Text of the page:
I used the Streaks app to inspire me to work on the grammar for at least 15 minutes each day in September. That was successful, but having written a one-page grammar (all conjugations and declensions) for my previous language (Denju, covered in Langmaker), I didn’t think that 30 days later I wouldn’t be done! I’d written 9,600 words and 29 pages but had a lot of questions.

I decided to take a break from the grammar. “Lexember” is the idea of spending time each day on generating your conlang’s lexicon. My goal for October (Lexober?!) was to expand the lexicon so that I could later create example sentences for the grammar. But every time I marked an item off my to-do list, I added two new items to it. For instance, after I glossed a sentence to give examples of article phrases, I then realized that I needed to document the abbreviations I use and distinguish noun phrases from article phrases. At some point during the month I changed the name of the language to Muna Lingi (< muna, language + lingi, song).

One of the fun things about designing an artlang from the perspective of a non-native speaker, using proto-languages, is not knowing what a word means or how the vocabulary might be structured differently than English. For instance, I knew munifa was the name of a constellation, I just don’t know which constellation. I was shocked to realize the language had no word for “brother” or “sister”: the distinctions instead being “sibling of the same sex”, “sibling of the opposite sex”, “elder sibling”, and “younger sibling”:

  • kave [NP kawe.4.] n. Sibling of opposite sex.
  • taina [SO taina.] n. Sibling of same sex.
  • teina [CE teina, younger sibling or cousin of the same sex.] n. Younger sibling of same sex.
  • tuakana [OC tua-kana.] n. Elder sibling of same sex. adj. s.v. Older.

By the end of October, I had 850 words, even after deleting 80 words that no longer fit my vision for the language. I concentrated on those words that were cognate is the most Polynesian languages, using the POLLEX database, and trying to limit myself to those words found in 10 Pacific languages.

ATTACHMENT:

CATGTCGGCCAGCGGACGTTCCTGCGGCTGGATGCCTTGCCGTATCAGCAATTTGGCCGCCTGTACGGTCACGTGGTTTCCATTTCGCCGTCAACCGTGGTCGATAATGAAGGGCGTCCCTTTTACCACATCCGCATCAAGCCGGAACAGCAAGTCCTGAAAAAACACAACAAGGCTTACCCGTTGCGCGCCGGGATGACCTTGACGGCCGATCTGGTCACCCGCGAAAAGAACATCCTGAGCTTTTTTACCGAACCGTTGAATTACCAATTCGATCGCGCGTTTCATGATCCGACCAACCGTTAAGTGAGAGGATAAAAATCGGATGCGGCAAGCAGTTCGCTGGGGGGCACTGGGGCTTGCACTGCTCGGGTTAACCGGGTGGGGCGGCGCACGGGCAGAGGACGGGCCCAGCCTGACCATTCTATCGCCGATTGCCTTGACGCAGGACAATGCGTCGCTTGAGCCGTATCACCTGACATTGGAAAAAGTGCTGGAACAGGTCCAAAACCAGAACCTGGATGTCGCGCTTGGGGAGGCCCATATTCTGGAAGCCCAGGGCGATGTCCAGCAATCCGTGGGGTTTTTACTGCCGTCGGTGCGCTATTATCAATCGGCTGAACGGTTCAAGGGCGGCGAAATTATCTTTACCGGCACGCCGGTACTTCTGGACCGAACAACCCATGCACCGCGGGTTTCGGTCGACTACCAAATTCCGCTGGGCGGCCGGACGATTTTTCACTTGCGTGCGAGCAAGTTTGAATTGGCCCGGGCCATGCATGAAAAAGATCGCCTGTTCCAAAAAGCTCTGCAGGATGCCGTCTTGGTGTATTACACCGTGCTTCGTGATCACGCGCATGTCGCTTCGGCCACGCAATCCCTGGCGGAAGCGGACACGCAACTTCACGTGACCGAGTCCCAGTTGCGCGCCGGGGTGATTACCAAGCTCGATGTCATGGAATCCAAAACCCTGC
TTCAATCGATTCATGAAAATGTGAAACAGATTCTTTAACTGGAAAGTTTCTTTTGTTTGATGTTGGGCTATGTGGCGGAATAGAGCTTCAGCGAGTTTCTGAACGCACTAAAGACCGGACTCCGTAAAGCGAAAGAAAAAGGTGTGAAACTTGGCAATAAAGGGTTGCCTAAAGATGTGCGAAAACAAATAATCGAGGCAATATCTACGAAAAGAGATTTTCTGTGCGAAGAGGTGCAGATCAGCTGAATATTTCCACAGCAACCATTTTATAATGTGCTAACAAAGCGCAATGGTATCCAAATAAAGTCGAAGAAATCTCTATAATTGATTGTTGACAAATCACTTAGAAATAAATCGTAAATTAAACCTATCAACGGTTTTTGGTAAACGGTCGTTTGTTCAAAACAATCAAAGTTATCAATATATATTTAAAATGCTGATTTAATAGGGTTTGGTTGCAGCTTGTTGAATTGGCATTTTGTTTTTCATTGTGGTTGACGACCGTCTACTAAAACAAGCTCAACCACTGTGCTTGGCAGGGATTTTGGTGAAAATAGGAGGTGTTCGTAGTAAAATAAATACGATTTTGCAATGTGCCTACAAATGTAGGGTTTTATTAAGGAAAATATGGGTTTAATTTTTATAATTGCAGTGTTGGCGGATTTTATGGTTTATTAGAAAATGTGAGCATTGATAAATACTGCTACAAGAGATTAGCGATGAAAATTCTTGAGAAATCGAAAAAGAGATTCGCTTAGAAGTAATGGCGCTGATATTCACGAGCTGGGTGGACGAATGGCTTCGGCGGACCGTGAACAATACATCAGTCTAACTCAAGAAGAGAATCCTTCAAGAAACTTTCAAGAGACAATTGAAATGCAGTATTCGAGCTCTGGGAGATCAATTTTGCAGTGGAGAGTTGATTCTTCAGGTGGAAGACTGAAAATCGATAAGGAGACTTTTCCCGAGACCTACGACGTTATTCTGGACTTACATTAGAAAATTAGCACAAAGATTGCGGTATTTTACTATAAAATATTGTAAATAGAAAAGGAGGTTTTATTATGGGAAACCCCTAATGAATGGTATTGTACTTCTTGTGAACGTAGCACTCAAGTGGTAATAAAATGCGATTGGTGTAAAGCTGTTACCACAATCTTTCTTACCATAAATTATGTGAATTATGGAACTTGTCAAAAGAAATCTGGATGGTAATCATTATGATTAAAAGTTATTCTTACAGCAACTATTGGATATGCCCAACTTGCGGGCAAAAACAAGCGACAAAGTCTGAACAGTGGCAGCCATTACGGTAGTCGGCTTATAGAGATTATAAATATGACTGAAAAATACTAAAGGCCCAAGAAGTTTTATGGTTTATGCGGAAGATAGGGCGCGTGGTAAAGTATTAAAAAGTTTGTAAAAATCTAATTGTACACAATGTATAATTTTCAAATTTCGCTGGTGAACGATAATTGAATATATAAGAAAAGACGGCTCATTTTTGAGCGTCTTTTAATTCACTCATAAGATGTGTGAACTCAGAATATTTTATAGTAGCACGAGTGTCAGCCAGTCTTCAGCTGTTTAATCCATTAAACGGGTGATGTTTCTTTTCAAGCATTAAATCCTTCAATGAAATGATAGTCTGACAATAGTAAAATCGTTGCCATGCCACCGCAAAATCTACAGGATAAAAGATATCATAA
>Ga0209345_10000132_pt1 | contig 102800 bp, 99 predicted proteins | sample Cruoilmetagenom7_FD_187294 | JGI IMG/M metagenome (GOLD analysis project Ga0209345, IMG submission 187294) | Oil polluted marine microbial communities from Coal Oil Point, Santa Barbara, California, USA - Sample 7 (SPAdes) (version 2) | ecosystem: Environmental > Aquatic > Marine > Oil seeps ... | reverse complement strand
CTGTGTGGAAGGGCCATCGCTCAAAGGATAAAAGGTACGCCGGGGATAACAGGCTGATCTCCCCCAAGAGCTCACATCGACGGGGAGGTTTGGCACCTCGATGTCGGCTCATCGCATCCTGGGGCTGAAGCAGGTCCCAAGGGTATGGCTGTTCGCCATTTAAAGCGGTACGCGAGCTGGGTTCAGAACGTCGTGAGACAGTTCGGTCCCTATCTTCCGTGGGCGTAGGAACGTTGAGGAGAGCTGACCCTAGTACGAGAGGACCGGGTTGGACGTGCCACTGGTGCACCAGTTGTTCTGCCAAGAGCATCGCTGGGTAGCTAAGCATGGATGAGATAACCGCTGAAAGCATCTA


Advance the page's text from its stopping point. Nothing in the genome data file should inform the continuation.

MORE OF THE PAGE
For “Novemmar” (that would be Mia DeSanzo’s neologism for spending November on grammar), I went back to the grammar. I was surprised to learn the language had a classifier system (which I’d end up redoing extensively) and directional particles, which I used to signify the end of serial-verb constructions.

For the tenth anniversary of Lexember, I exhorted others to join in. I had a goal of creating 10 words a day in Muna Lingi, and by the end of the month I was up to 1,094 words. Weirdly, on the 27th day of Lexember, I realized I wasn’t satisfied with the phonology. It turned out only 2% of the words had /s/, so I changed those to /h/ instead (a sound shift that was actually already in about 2% of the etymologies). Here are some of my favorite words from Lexember that survived into the final language:

  • lotu [PN lotu.1, spell, charm.] n. Worship, prayer, Christianity. v. To worship Christ, to pray to Christ.
  • nu [EP no, belonging to, from, of (subordinate possessive).] p. Idiomatic particle. Forms compounds with set meanings.
  • taupe [PN taupe, hang, droop, bend down.] n. Hammock, swing. v. To hang, to droop, to bend down.
  • taupe-mata [< taupe, hammock + mata, eye, “eye hammock”.] n. Eyelid. v. To wink, to blink.
  • muli-vae [PN muri-waqe, heel (butt + foot).] n. Heel, butt end of a tool or weapon.